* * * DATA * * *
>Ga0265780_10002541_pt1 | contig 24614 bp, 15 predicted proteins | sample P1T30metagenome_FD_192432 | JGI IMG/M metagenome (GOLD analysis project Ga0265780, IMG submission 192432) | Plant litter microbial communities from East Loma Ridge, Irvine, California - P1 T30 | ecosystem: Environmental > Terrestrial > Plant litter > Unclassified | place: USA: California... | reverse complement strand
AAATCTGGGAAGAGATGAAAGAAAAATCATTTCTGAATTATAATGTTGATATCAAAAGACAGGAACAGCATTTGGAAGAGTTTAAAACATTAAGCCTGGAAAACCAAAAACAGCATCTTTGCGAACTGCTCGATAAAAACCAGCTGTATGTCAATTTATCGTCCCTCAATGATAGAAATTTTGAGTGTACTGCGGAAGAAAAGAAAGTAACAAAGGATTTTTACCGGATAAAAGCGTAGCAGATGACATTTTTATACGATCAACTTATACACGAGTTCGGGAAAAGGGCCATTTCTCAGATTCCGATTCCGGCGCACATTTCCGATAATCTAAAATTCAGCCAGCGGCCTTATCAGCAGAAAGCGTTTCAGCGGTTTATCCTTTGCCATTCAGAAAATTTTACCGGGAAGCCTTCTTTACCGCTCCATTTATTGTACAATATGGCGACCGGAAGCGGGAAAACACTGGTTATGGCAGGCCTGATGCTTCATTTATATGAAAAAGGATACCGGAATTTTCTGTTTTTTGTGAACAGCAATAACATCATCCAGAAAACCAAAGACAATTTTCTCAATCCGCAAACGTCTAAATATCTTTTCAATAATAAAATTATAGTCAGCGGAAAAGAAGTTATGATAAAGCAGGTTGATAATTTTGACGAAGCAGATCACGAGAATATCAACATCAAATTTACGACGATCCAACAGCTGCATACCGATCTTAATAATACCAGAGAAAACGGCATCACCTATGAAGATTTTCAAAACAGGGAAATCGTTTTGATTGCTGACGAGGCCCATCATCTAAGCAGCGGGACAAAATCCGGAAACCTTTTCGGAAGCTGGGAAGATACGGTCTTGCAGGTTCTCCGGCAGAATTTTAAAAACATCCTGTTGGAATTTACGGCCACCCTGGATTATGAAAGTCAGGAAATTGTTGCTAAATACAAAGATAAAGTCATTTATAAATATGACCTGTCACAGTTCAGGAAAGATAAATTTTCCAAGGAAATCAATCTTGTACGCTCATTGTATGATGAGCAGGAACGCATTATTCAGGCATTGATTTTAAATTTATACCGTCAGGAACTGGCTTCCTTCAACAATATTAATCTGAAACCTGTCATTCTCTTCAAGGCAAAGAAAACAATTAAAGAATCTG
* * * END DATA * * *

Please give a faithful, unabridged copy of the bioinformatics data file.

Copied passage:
>Ga0265780_10002541_pt1 | contig 24614 bp, 15 predicted proteins | sample P1T30metagenome_FD_192432 | JGI IMG/M metagenome (GOLD analysis project Ga0265780, IMG submission 192432) | Plant litter microbial communities from East Loma Ridge, Irvine, California - P1 T30 | ecosystem: Environmental > Terrestrial > Plant litter > Unclassified | place: USA: California... | reverse complement strand
AAATCTGGGAAGAGATGAAAGAAAAATCATTTCTGAATTATAATGTTGATATCAAAAGACAGGAACAGCATTTGGAAGAGTTTAAAACATTAAGCCTGGAAAACCAAAAACAGCATCTTTGCGAACTGCTCGATAAAAACCAGCTGTATGTCAATTTATCGTCCCTCAATGATAGAAATTTTGAGTGTACTGCGGAAGAAAAGAAAGTAACAAAGGATTTTTACCGGATAAAAGCGTAGCAGATGACATTTTTATACGATCAACTTATACACGAGTTCGGGAAAAGGGCCATTTCTCAGATTCCGATTCCGGCGCACATTTCCGATAATCTAAAATTCAGCCAGCGGCCTTATCAGCAGAAAGCGTTTCAGCGGTTTATCCTTTGCCATTCAGAAAATTTTACCGGGAAGCCTTCTTTACCGCTCCATTTATTGTACAATATGGCGACCGGAAGCGGGAAAACACTGGTTATGGCAGGCCTGATGCTTCATTTATATGAAAAAGGATACCGGAATTTTCTGTTTTTTGTGAACAGCAATAACATCATCCAGAAAACCAAAGACAATTTTCTCAATCCGCAAACGTCTAAATATCTTTTCAATAATAAAATTATAGTCAGCGGAAAAGAAGTTATGATAAAGCAGGTTGATAATTTTGACGAAGCAGATCACGAGAATATCAACATCAAATTTACGACGATCCAACAGCTGCATACCGATCTTAATAATACCAGAGAAAACGGCATCACCTATGAAGATTTTCAAAACAGGGAAATCGTTTTGATTGCTGACGAGGCCCATCATCTAAGCAGCGGGACAAAATCCGGAAACCTTTTCGGAAGCTGGGAAGATACGGTCTTGCAGGTTCTCCGGCAGAATTTTAAAAACATCCTGTTGGAATTTACGGCCACCCTGGATTATGAAAGTCAGGAAATTGTTGCTAAATACAAAGATAAAGTCATTTATAAATATGACCTGTCACAGTTCAGGAAAGATAAATTTTCCAAGGAAATCAATCTTGTACGCTCATTGTATGATGAGCAGGAACGCATTATTCAGGCATTGATTTTAAATTTATACCGTCAGGAACTGGCTTCCTTCAACAATATTAATCTGAAACCTGTCATTCTCTTCAAGGCAAAGAAAACAATTAAAGAATCTG